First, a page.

Marketing Week (MW)/ Robert Keitch of the DMA suggests that direct marketing (DM) should change its name to “action-oriented marketing” to better reflect the scope of the genre. Do you agree or not?
Derek Holder (DH): Action-oriented marketing, scientific marketing and dialogue marketing were really names bandied around in the Eighties and dismissed even then as less meaningful than direct marketing.
The vision is more important than the definition. A vision is emerging of a new type of marketing, which is capable of engaging millions of customers and prospects – one-to-one. For the first time, marketers can engage millions of customers and prospects in personal, real-time dialogue, which is fully accountable and measurable. Now that’s interesting.
Until someone comes up with something that says “what’s on the tin” in a contemporary way, this name business is all just posturing.
Carol Wright (CW): I agree. DM is an expression that has been around for years and does exactly what it says on the tin. You are communicating directly with your target audience, no matter what medium you choose.
Pete Markey (PM): Action-oriented marketing is simply a description of DM’s purpose, so a change in name seems somewhat superfluous. No doubt this suggestion stems from changing business models, where we are seeing routes to purchase muddied by complex and fragmented journeys. However, as long as a communication continues to drive an individual to “do” something in a measurable way rather than “think” something, it’s DM.
Andy Grant (AG): I don’t think a name change is necessary. There is no concrete evidence that a name change would make any difference. If the DMA went about changing its name every time there was a new trend or focus then no one would give it the respect or time it deserves. Madonna has gone through several reinventions over the past 25 years but she has always stayed Madonna. If it works for her, it can work for DM.
Marc Michaels (MM): There is some merit in Robert’s suggestion as direct methods are about creating that all-important action that will lead to sales or behaviour change. However, not all DM is entirely action-orientated. Some of it is receptive, such as inbound contact centres, and some is about developing relationships over time rather than the quick sale.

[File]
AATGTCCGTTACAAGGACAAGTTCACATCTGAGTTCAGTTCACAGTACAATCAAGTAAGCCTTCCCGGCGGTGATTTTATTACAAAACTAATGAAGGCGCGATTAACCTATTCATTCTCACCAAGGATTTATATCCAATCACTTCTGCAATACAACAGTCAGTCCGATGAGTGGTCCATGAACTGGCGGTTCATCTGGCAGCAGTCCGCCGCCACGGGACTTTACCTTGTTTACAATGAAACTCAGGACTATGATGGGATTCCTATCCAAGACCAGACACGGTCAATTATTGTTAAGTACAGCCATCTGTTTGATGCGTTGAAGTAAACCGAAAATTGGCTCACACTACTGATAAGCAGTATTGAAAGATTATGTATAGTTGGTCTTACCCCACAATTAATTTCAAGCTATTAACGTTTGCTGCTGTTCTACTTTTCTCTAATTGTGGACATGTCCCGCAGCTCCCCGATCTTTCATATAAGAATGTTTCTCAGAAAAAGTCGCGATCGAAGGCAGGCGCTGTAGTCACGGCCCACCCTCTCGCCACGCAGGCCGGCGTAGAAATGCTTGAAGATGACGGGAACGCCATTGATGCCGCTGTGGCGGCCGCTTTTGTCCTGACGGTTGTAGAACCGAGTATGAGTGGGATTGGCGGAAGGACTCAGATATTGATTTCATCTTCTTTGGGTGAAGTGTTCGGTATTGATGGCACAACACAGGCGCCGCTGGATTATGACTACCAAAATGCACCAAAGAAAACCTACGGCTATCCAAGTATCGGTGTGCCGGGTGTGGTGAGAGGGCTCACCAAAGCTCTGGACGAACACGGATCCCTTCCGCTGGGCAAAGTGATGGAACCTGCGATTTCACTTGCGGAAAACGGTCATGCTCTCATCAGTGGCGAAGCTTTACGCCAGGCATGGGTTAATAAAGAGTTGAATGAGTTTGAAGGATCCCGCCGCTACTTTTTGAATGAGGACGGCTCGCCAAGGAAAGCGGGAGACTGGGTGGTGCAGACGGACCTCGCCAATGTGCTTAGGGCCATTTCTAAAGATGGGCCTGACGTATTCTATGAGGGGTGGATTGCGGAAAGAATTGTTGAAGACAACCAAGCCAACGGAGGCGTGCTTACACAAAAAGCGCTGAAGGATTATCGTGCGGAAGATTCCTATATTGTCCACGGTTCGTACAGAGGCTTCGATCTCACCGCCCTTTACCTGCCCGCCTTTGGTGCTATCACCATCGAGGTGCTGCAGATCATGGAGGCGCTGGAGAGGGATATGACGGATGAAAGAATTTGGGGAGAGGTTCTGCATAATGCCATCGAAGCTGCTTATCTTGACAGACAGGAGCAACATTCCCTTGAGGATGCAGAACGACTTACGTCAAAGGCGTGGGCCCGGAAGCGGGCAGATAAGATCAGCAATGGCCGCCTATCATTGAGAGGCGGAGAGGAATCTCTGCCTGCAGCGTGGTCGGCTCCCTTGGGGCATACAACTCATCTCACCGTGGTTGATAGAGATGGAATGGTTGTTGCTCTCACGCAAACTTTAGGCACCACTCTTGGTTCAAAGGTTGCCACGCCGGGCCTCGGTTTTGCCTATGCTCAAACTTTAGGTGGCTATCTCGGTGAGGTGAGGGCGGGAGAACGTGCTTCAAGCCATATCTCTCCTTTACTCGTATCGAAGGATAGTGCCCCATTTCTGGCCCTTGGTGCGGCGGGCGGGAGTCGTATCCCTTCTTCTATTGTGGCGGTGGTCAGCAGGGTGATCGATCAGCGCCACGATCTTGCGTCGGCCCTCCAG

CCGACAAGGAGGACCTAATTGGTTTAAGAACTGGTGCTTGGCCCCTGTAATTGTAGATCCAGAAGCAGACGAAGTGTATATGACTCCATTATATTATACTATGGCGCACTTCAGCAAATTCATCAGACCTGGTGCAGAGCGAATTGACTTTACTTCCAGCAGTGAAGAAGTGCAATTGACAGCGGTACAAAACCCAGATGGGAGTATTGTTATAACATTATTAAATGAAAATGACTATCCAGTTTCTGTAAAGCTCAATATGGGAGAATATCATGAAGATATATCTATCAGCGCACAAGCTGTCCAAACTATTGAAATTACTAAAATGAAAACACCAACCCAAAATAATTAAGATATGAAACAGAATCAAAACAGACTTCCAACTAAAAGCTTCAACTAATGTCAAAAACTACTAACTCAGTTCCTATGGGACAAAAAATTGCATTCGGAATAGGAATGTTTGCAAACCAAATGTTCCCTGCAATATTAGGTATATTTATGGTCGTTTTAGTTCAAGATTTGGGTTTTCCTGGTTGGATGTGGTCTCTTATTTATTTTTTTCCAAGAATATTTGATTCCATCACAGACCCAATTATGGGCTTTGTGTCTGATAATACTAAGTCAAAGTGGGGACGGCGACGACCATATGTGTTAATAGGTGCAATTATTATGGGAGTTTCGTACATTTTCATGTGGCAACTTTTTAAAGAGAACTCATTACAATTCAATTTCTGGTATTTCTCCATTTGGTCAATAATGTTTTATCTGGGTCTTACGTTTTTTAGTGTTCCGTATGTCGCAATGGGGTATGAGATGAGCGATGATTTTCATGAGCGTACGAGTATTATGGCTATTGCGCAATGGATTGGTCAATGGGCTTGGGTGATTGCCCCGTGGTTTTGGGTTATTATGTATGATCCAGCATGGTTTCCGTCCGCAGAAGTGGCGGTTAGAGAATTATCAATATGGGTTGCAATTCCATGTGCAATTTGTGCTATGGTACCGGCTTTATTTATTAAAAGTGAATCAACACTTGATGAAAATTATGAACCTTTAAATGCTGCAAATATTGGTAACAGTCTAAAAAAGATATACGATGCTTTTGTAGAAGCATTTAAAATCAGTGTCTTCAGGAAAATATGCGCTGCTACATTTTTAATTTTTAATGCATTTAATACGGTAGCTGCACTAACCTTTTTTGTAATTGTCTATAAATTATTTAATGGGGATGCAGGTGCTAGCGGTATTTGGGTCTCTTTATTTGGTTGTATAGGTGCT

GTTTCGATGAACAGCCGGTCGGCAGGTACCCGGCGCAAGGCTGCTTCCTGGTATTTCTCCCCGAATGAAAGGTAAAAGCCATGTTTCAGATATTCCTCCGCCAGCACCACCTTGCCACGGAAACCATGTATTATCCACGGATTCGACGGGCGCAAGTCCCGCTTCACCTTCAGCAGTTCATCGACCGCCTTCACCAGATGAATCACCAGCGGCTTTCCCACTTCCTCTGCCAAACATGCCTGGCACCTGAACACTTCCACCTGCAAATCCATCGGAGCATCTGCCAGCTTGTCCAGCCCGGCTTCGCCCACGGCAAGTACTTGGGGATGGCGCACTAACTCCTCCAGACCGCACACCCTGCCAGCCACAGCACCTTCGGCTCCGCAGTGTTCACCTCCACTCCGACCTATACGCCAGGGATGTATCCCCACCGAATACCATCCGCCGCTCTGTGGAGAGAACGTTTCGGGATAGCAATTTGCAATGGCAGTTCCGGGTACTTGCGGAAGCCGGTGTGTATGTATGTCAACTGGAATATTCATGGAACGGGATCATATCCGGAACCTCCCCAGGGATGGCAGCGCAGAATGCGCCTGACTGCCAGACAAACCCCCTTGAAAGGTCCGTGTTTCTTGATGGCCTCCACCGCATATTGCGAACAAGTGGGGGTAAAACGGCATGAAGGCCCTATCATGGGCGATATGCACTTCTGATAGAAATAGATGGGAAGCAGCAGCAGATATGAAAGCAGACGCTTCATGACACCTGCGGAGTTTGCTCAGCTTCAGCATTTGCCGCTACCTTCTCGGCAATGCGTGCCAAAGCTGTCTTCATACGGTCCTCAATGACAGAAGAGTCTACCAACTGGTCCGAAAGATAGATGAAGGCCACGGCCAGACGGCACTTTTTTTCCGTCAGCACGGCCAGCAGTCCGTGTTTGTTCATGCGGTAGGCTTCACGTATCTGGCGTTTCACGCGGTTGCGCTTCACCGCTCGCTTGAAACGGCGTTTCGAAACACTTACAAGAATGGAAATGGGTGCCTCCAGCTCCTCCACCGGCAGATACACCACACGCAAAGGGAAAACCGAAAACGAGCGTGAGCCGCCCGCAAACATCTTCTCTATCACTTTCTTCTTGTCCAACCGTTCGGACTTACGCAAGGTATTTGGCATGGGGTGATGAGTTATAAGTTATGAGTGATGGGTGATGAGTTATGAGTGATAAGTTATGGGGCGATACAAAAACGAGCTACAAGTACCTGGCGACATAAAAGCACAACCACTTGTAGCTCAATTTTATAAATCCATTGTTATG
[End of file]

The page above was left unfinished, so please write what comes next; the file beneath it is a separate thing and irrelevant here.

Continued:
It might be better to restate direct marketing as an all-embracing philosophy of approach that covers digital (email, banners and search), customer touchpoints (including phone and face to face) and the more “traditional” channels of door drops, inserts and direct mail. Perhaps DM could stand for direct marketing and not direct mail as some people still think.
MW: How do you think volunteered personal information (VPI) can help change the world of direct marketing?
PM: I’m a massive fan of any way in which we can become more relevant and more personal in our marketing. There are two streams to VPI – directly and indirectly volunteered personal information. We’re developing strategies for both.
Our direct VPI strategy is well established and we’ve been using data volunteered by individuals from sources as diverse as lifestyle surveys to aggregator sites and even information gathered by our personal customer managers. To ask the public to open up their needs, desires and feelings to your brand requires a great deal of trust, which is why MoreThan is continuing to invest in its brand and reputation.
Head of MMC Strategy
Should DM change its name? Focusing on this proposed new title of “action-oriented marketing” ignores the potential for really innovative pieces of communication that don’t have an overt call to action. There is some brilliant DM activity going on right now, and instead of changing our name, we should be proudly shouting about what DM can do, not introducing yet another marketing acronym.
In terms of VPI, it could certainly aid segmentation and targeting for any given campaign – meaning more effective, efficient marketing with improved relevancy. But the key will be producing a compelling reason for customers to volunteer information about themselves in the first place. Assuming they are engaged in such a way that they are willing to do it, then VPI becomes an incredibly exciting tool.
Royal Mail research telling us that consumers prefer to be contacted through a two-pronged mail and email approach indicates that consumers do not live their life in one channel, so the key focus should be delivering the right message, at the right time, to the right consumer via the right channel.
Research from Quadrangle (available on www.mmc.co.uk) also shows that consumers value direct mail and email for very different reasons. In this sense, the channels are totally complementary.
Social media is already part of DM. What social media does provide is a great opportunity to find out more about consumers, and engage with them in ways that are most likely to strike a chord with them. One of DM’s traditional strengths is the collection and use of data, and these skills will be vital as social media becomes more and more a fact of life.